Throwing himself into studying consumer psychology, he devoured research on how products influence behavior. The successful apps he had encountered through AdNectar, he noticed, had in common a cyclical feedback loop of user behavior.
Eyal’s fascination with the mechanics of habit-forming technology coincided with a dramatic rise in the Internet’s potential to influence behavior, enabling software developers to manipulate many of the behavioral dynamics Skinner and other researchers had identified. Smartphones became a ubiquitous channel for delivering triggers, while apps reduced complex actions to the simple press of a button. The social Web delivered a panoply of interpersonal rewards. Game designers began to speak of forming a “compulsion loop.” Entrepreneurs went from tracking monthly active users to a new measure called “compulsion rate,” the percentage of users who returned from day to day.
Riding a cresting wave, Eyal developed his ideas on his blog. Eventually he decided to collect his writing into a coherent form. “I set out to write a 30-page document,” he says, “and I ended up with a 256-page book.”
As the manuscript neared completion, Eyal employed the hook to galvanize his audience. He sent an e-mail (the trigger) to his blog subscribers inviting them to read the book in progress and critique his work. Nine hundred people responded. They received the reward of reading the advance copy, then made the investment of adding their comments on Google Docs. Eyal promised to include their names in the final product, loading the trigger to buy a printed copy and post a review on Amazon.
The scheme worked. Eyal released the self-published edition of Hooked in early January 2014. Within a week and a half, he had racked up 125 reviews, and the book was lodged at the top of Amazon’s ranking of product design books.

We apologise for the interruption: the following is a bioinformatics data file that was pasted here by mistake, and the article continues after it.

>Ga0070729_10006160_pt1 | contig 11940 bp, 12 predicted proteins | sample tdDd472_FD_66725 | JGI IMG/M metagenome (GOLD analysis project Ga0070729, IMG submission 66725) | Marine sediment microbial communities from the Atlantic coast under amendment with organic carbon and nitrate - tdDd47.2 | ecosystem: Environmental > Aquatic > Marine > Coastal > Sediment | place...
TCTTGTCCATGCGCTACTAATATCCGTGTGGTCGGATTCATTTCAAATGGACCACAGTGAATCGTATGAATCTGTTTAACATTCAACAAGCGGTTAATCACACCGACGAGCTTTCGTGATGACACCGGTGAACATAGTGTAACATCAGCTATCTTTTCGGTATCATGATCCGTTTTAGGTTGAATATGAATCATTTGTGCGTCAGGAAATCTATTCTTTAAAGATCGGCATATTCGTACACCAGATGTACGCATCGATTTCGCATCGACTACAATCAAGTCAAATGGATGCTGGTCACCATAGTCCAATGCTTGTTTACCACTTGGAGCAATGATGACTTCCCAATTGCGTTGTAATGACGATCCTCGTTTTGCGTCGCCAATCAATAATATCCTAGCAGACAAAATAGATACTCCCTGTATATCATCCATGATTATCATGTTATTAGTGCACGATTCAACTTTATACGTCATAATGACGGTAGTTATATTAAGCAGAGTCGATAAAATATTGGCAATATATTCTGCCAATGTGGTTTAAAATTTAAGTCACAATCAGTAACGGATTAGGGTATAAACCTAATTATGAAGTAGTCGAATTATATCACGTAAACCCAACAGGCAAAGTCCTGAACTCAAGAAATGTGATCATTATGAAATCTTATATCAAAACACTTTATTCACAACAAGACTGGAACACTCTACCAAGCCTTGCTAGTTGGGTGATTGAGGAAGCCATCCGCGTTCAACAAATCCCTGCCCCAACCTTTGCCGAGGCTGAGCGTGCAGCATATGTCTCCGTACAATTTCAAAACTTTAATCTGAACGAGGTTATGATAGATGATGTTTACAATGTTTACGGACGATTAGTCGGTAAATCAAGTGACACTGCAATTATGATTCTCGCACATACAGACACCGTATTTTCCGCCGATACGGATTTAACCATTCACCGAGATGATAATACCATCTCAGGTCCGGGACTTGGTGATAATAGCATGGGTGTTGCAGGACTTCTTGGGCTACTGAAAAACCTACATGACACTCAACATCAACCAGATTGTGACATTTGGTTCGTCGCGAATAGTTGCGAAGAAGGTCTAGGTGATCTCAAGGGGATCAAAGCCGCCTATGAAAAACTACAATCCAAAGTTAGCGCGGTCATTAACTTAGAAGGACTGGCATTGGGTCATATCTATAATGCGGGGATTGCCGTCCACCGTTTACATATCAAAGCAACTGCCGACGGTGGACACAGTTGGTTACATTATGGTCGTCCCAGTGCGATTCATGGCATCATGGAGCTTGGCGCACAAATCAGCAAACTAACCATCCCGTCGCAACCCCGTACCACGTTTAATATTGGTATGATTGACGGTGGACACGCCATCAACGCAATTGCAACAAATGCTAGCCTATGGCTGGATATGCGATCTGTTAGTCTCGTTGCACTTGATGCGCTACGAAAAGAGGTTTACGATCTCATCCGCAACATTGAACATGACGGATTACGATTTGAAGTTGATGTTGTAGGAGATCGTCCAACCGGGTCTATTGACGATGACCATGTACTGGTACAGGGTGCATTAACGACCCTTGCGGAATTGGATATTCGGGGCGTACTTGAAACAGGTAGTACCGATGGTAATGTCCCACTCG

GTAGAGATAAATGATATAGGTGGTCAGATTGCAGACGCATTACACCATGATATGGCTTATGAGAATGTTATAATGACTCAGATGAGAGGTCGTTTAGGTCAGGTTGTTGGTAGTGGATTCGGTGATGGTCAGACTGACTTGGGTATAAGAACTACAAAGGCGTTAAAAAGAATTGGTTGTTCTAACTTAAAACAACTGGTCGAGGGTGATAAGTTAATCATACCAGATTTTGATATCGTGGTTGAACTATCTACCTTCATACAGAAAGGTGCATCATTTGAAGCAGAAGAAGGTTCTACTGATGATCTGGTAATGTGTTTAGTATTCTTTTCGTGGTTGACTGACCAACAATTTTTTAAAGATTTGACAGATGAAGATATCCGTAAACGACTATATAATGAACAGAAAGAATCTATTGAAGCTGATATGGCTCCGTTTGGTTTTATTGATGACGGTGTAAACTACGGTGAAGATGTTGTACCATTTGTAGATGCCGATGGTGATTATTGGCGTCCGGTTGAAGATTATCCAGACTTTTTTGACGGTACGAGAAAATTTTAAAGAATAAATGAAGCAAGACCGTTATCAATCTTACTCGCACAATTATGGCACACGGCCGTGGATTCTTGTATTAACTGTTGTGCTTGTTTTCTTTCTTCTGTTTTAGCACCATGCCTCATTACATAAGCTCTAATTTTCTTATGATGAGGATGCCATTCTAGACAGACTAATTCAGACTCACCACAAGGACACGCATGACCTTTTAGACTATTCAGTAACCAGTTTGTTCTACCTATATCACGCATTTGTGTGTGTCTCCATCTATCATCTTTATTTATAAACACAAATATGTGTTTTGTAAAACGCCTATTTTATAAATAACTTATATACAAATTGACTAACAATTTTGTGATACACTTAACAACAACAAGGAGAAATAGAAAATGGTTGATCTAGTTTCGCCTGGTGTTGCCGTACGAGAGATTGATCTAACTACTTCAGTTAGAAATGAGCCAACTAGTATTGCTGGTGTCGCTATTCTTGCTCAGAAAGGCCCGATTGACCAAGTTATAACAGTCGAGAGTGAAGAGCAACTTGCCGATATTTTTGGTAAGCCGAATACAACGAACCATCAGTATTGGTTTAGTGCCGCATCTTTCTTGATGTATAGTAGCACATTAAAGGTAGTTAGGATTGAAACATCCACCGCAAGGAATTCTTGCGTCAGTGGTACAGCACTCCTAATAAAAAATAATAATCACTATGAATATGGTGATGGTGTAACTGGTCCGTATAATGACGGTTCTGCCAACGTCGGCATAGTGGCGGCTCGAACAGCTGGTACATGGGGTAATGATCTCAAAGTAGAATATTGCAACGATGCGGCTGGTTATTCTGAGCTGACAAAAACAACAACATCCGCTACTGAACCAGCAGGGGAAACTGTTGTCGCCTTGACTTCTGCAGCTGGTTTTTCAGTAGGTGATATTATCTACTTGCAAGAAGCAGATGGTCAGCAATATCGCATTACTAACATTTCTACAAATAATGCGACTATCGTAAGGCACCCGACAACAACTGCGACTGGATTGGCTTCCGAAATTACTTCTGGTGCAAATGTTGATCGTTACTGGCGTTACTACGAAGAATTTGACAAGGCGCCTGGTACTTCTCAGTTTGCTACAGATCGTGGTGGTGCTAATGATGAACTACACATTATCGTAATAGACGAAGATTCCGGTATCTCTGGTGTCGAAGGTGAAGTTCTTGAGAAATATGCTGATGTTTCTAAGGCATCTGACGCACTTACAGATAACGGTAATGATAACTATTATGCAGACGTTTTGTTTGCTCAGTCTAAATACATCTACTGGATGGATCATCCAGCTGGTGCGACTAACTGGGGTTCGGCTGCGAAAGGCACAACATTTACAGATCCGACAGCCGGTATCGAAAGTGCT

It’s the afternoon following Shannon’s session, and the Expedia team has gathered in a conference room to decide on the next steps. The test subject understood intuitively what actions to take with Scratchpad. The facial sensors indicated that she experienced an appropriate psychic reward. She made her investment in a provisional form; Scratchpad added hotels she looked at to the pinboard automatically. (The ability to curate the list is on the drawing board for a future update.)
But the trigger remains a glaring issue. Shannon had to be told to click the Scratchpad button. Without a cue, she didn’t even know it was there.
Data has shown that using Scratchpad doubles Expedia.com’s compulsion rate—in other words, visitors who register for Scratchpad and use it are far more likely to return to the site within 24 hours than those who don’t. But only a small percentage of visitors actually use it. More effective triggering could go some distance toward fixing that.
Vithlani has an idea that she thinks might do the trick. She calls it continuous shopping. Travel shoppers are often paralyzed because prices shift constantly, she notes. Expedia loses sales because people forget what they’ve found in past searches. “Continuous shopping will give them perfect memory and fresh prices,” she says.